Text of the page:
Romain Gary’s 1975 novel The Life Before Us (La vie devant soi) received its first big-screen treatment back in 1977 under the title of Madame Rosa, with Simone Signoret playing the eponymous role. The film was a big hit in its native France and even won an Oscar for Best Foreign Language Film.
In this new version adapted from the same novel, The Life Ahead is particularly notable for the legendary Italian actress Sophia Loren’s return to the big screen. It was also her first time in a decade since appearing in Rob Marshall’s musical drama Nine (2009).
And what a comeback, indeed. At 86, Sophia Loren still has what it takes to command a great screen presence, playing the role of Madame Rosa made famous by the late Simone Signoret 43 years ago. A Holocaust survivor and former prostitute, she uses her home as an unofficial daycare centre for the children of sex workers.
One day, her old friend Dr Coen (Renato Carpentieri) arrives in her place to return the candlesticks that the orphaned Senegalese boy Momo (Ibrahima Gueye) snatched earlier. He demands the kid to apologise to her and later, the doctor personally ask her to take in Momo for the time being. Rosa hesitates at first but agrees anyway, placing Momo under her care along with two other children including one from her best friend and sex worker Lola (transgender actress Abril Zamora), who lives in the same building.
In the beginning, Rosa and Momo dislike each other, with the latter has trouble getting along with everyone. He’s always angry and sulking and prefers to spend more time making money selling drugs in the street. Still, Rosa never gives up on him as she asks her friend Hamil (Babak Karimi), who runs an antique shop to give Momo something to do while helping her to look after him from time to time.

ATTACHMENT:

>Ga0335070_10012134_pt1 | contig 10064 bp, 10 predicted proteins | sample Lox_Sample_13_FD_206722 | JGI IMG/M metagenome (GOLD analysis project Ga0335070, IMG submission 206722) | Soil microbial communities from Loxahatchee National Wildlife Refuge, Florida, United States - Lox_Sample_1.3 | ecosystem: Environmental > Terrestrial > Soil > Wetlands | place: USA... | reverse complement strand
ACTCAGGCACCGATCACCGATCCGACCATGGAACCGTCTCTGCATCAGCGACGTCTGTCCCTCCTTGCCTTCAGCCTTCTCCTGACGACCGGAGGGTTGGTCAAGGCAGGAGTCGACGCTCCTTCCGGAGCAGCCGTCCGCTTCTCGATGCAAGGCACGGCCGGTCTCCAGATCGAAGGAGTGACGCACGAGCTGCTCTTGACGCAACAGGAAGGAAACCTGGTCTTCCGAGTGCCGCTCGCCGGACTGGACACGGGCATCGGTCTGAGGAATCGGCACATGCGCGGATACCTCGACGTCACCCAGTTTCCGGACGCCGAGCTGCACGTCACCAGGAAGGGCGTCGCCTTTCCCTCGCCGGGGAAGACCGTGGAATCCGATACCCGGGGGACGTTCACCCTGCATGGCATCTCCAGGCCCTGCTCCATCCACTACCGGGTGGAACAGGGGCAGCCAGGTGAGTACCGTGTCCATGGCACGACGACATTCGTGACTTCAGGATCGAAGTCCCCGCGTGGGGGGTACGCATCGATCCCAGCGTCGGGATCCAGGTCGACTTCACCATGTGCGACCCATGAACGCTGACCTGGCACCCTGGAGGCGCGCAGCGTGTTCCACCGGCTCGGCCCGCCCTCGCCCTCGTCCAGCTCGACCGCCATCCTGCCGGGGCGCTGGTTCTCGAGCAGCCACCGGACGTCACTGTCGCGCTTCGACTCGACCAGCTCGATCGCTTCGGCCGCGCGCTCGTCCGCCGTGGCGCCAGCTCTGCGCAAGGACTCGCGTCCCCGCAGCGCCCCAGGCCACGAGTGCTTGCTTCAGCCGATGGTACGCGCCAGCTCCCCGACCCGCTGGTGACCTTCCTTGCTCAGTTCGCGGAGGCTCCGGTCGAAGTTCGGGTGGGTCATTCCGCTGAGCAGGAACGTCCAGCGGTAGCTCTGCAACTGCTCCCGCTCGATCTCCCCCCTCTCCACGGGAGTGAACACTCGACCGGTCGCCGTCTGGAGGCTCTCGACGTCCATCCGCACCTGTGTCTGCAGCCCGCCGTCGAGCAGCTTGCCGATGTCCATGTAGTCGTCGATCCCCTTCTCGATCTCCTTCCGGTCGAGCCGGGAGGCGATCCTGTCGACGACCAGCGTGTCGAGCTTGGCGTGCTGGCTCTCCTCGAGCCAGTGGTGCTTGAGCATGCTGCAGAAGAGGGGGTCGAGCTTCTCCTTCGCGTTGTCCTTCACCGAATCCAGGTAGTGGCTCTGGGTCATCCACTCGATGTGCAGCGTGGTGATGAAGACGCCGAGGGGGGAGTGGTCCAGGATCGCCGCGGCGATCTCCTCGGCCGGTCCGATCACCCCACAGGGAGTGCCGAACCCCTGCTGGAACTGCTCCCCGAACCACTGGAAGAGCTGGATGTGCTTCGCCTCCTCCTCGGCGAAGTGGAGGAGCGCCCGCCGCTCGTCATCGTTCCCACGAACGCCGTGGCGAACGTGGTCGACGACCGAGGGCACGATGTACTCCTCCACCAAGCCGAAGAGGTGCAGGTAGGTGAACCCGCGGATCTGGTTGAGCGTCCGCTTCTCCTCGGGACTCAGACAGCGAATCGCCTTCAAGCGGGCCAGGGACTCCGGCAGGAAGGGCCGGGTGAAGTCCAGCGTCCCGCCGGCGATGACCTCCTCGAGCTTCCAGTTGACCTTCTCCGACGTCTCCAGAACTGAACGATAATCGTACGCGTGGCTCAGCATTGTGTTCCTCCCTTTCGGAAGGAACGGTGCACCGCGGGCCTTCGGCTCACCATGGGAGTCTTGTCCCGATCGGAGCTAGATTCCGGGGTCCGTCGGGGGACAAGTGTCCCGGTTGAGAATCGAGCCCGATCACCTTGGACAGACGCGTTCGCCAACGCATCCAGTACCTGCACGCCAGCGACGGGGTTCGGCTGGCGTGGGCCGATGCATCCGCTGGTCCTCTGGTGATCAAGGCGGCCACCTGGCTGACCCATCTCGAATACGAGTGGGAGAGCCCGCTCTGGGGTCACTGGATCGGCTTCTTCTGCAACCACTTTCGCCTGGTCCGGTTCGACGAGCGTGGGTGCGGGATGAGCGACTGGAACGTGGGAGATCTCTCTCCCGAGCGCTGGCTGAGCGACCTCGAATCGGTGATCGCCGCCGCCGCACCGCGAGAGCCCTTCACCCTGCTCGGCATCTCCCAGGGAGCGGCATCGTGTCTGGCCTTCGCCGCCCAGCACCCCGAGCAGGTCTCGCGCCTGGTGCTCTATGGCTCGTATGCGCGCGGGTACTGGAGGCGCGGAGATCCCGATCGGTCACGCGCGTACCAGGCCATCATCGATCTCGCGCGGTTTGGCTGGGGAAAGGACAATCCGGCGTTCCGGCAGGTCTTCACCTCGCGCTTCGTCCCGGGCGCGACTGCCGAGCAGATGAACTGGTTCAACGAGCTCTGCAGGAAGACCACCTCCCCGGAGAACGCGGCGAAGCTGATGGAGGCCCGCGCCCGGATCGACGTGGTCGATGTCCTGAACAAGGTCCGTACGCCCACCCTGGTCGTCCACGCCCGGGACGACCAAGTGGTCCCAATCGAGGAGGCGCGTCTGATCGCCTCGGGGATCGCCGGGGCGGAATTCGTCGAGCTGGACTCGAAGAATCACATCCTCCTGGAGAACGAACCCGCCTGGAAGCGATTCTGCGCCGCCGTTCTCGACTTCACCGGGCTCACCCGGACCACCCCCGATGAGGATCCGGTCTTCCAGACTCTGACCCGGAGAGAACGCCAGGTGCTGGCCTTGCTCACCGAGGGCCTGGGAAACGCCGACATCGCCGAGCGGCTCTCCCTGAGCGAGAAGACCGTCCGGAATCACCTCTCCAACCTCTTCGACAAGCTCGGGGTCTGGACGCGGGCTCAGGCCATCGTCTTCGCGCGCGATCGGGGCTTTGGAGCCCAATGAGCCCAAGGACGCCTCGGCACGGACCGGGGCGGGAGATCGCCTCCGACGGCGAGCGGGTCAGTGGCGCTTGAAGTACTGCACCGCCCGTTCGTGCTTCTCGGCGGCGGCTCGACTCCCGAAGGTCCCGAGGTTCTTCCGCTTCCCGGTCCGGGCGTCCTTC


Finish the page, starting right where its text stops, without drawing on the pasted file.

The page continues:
At first glance, The Life Ahead has the look and feel of a conventional melodrama about the love-hate relationship between a tough and rebellious orphaned boy and the elderly guardian. At the hand of a lesser director, we might end up with a film filled with mawkish sentimentality and all the mush typically seen in this kind of genre. Sure, the story offers nothing new or fresh and it was actually all familiar stuff.
And yet, it’s the kind of familiarity done right with Edoardo Ponti’s (son of Sophia Loren) better-than-expected measured direction. Clocking at just 94 minutes, The Life Ahead moves in an unhurried yet confident pace that draws us into the story and characters without relying on big, dramatic or overamplified emotional moments just to get the point across.
Ponti, who co-adapted the screenplay alongside Ugo Chiti, manage to balance the drama and comedy with the subtle coming-of-age undertone. If there’s any nitpicking about the way the story is told, perhaps some viewers might point out the lack of deep conflict and real-life complexity between Rosa and Momo.
But even with the story leaning towards a more softening tone, I still find the overall narrative works well in its favour. Not to forget the cast helps to elevate this otherwise hackneyed piece of drama, beginning with Sophia Loren’s steely and world-weary portrayal of an elderly caretaker. She exudes enough no-nonsense charm and personality into her role, even though Loren isn’t exactly the lead here. Her comeback performance is no doubt the kind of role that deserved some award attention.
Speaking of lead, the protagonist of this film would be Momo played by newcomer Ibrahima Gueye. He performs both well and natural enough in his role while her chemistry with Loren is among the best things in The Life Ahead. Supporting actors are just as noteworthy, with Abril Zamora and Babak Karimi made quite a lasting impression in their respective roles.
Currently streaming on Netflix, The Life Ahead‘s overall fine performances and Edoardo Ponti’s direction makes this Italian drama a must-see film in 2020.